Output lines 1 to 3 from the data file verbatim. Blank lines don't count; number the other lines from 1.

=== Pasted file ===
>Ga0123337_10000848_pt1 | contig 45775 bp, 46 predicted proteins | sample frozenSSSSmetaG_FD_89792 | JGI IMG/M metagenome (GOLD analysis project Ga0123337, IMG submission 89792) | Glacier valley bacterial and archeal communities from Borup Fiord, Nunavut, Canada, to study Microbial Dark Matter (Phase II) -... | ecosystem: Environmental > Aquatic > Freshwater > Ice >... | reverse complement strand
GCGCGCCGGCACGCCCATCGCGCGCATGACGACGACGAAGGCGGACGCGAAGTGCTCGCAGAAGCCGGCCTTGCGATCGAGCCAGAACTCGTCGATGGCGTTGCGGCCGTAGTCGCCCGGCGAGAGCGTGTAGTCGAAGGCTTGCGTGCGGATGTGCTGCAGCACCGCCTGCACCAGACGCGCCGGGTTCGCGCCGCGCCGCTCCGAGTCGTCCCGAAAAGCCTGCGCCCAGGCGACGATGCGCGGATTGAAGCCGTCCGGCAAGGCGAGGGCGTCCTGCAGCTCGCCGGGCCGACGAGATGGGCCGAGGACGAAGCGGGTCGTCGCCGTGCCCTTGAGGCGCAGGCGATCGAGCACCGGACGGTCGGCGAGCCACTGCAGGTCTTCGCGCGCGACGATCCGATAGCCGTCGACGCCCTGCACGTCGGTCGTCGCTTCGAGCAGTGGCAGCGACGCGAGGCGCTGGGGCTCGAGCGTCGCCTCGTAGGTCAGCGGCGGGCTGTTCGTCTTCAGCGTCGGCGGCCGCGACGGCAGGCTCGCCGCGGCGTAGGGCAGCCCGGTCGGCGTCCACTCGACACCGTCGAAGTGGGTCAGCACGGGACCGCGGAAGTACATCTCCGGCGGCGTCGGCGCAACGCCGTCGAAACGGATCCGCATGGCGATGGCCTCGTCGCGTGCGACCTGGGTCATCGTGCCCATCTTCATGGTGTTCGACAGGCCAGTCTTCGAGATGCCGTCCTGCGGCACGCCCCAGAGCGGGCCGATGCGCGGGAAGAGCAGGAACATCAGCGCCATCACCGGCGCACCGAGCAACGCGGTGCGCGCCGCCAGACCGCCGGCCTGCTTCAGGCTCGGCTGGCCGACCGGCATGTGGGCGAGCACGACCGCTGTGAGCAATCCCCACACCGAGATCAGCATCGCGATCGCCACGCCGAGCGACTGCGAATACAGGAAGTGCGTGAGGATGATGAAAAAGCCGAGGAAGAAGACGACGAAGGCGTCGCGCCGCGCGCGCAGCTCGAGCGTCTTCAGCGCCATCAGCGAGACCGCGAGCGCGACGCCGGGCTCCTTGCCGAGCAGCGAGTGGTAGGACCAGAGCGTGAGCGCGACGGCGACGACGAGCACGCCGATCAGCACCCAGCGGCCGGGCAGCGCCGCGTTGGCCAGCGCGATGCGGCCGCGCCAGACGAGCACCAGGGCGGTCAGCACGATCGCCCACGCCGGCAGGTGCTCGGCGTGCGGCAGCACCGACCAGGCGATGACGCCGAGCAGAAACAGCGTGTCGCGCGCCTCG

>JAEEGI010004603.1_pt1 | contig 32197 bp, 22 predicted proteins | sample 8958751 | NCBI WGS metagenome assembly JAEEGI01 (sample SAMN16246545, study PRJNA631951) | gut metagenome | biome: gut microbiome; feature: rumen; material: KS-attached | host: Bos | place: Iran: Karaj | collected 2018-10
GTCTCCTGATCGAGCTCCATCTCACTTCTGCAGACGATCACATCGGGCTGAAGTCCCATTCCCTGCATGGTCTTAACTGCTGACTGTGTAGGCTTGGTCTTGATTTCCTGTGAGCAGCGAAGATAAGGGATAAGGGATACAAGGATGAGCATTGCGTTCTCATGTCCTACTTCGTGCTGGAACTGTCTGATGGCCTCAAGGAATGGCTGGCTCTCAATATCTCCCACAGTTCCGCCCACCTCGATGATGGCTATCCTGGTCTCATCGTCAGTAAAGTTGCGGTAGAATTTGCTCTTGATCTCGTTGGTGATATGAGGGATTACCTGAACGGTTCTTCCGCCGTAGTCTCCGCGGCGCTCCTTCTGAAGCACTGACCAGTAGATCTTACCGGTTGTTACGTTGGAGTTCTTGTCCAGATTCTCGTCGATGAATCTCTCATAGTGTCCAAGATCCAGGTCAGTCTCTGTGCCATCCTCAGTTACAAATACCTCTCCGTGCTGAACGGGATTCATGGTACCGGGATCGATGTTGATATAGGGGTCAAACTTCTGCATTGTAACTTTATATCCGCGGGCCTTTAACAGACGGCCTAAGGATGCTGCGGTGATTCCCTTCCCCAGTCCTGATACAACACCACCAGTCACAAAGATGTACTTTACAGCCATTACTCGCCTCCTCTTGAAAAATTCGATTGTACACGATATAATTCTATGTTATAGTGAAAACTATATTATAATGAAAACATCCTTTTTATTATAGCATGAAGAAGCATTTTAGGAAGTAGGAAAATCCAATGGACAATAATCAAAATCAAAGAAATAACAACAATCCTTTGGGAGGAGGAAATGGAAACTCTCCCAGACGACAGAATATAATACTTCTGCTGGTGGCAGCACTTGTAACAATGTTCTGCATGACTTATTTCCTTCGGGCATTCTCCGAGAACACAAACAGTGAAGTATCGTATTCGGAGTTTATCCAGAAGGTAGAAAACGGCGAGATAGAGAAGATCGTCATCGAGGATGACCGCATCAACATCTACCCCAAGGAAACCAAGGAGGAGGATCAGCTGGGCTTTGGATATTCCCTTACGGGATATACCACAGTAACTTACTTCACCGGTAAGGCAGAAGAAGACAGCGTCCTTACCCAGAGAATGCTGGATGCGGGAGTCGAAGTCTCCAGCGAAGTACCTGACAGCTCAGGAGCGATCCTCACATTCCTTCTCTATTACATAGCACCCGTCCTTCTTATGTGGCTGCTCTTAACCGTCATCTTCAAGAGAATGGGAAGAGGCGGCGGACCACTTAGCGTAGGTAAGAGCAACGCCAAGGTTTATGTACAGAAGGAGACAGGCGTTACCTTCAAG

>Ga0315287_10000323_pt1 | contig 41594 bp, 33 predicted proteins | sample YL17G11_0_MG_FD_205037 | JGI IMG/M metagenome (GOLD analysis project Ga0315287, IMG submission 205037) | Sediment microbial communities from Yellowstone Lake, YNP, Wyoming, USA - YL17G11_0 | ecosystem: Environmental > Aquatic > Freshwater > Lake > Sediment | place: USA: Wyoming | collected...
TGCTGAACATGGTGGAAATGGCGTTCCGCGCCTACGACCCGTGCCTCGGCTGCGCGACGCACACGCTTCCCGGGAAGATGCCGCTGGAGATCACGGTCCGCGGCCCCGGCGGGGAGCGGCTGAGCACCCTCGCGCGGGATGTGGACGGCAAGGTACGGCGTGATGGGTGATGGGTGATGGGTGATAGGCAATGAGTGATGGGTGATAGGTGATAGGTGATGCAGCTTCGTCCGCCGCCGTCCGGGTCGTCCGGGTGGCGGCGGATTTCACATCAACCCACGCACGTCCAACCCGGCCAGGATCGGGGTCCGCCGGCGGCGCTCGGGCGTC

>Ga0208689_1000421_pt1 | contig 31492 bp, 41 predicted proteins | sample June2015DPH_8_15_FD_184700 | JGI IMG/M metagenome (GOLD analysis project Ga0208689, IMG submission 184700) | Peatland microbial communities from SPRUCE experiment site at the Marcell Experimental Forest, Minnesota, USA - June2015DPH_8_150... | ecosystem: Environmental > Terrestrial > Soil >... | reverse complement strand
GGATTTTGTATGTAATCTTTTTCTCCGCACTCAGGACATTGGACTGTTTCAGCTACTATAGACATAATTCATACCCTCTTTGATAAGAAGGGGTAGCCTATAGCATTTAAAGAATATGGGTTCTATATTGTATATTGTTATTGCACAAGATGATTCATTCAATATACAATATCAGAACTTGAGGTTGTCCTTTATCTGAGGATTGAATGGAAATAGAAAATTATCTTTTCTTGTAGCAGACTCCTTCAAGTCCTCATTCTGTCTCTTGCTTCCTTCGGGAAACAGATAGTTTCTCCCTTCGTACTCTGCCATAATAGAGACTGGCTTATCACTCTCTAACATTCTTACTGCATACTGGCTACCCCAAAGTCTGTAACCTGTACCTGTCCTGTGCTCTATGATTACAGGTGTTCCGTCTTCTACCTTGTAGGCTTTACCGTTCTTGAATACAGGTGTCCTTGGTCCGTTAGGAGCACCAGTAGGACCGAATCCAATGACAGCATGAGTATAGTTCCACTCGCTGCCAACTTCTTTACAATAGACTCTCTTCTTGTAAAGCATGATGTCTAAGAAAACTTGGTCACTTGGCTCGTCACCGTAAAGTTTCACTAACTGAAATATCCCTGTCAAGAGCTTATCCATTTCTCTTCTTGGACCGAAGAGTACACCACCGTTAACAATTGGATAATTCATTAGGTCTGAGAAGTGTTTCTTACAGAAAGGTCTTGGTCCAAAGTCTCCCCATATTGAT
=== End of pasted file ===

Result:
>Ga0123337_10000848_pt1 | contig 45775 bp, 46 predicted proteins | sample frozenSSSSmetaG_FD_89792 | JGI IMG/M metagenome (GOLD analysis project Ga0123337, IMG submission 89792) | Glacier valley bacterial and archeal communities from Borup Fiord, Nunavut, Canada, to study Microbial Dark Matter (Phase II) -... | ecosystem: Environmental > Aquatic > Freshwater > Ice >... | reverse complement strand
GCGCGCCGGCACGCCCATCGCGCGCATGACGACGACGAAGGCGGACGCGAAGTGCTCGCAGAAGCCGGCCTTGCGATCGAGCCAGAACTCGTCGATGGCGTTGCGGCCGTAGTCGCCCGGCGAGAGCGTGTAGTCGAAGGCTTGCGTGCGGATGTGCTGCAGCACCGCCTGCACCAGACGCGCCGGGTTCGCGCCGCGCCGCTCCGAGTCGTCCCGAAAAGCCTGCGCCCAGGCGACGATGCGCGGATTGAAGCCGTCCGGCAAGGCGAGGGCGTCCTGCAGCTCGCCGGGCCGACGAGATGGGCCGAGGACGAAGCGGGTCGTCGCCGTGCCCTTGAGGCGCAGGCGATCGAGCACCGGACGGTCGGCGAGCCACTGCAGGTCTTCGCGCGCGACGATCCGATAGCCGTCGACGCCCTGCACGTCGGTCGTCGCTTCGAGCAGTGGCAGCGACGCGAGGCGCTGGGGCTCGAGCGTCGCCTCGTAGGTCAGCGGCGGGCTGTTCGTCTTCAGCGTCGGCGGCCGCGACGGCAGGCTCGCCGCGGCGTAGGGCAGCCCGGTCGGCGTCCACTCGACACCGTCGAAGTGGGTCAGCACGGGACCGCGGAAGTACATCTCCGGCGGCGTCGGCGCAACGCCGTCGAAACGGATCCGCATGGCGATGGCCTCGTCGCGTGCGACCTGGGTCATCGTGCCCATCTTCATGGTGTTCGACAGGCCAGTCTTCGAGATGCCGTCCTGCGGCACGCCCCAGAGCGGGCCGATGCGCGGGAAGAGCAGGAACATCAGCGCCATCACCGGCGCACCGAGCAACGCGGTGCGCGCCGCCAGACCGCCGGCCTGCTTCAGGCTCGGCTGGCCGACCGGCATGTGGGCGAGCACGACCGCTGTGAGCAATCCCCACACCGAGATCAGCATCGCGATCGCCACGCCGAGCGACTGCGAATACAGGAAGTGCGTGAGGATGATGAAAAAGCCGAGGAAGAAGACGACGAAGGCGTCGCGCCGCGCGCGCAGCTCGAGCGTCTTCAGCGCCATCAGCGAGACCGCGAGCGCGACGCCGGGCTCCTTGCCGAGCAGCGAGTGGTAGGACCAGAGCGTGAGCGCGACGGCGACGACGAGCACGCCGATCAGCACCCAGCGGCCGGGCAGCGCCGCGTTGGCCAGCGCGATGCGGCCGCGCCAGACGAGCACCAGGGCGGTCAGCACGATCGCCCACGCCGGCAGGTGCTCGGCGTGCGGCAGCACCGACCAGGCGATGACGCCGAGCAGAAACAGCGTGTCGCGCGCCTCG

>JAEEGI010004603.1_pt1 | contig 32197 bp, 22 predicted proteins | sample 8958751 | NCBI WGS metagenome assembly JAEEGI01 (sample SAMN16246545, study PRJNA631951) | gut metagenome | biome: gut microbiome; feature: rumen; material: KS-attached | host: Bos | place: Iran: Karaj | collected 2018-10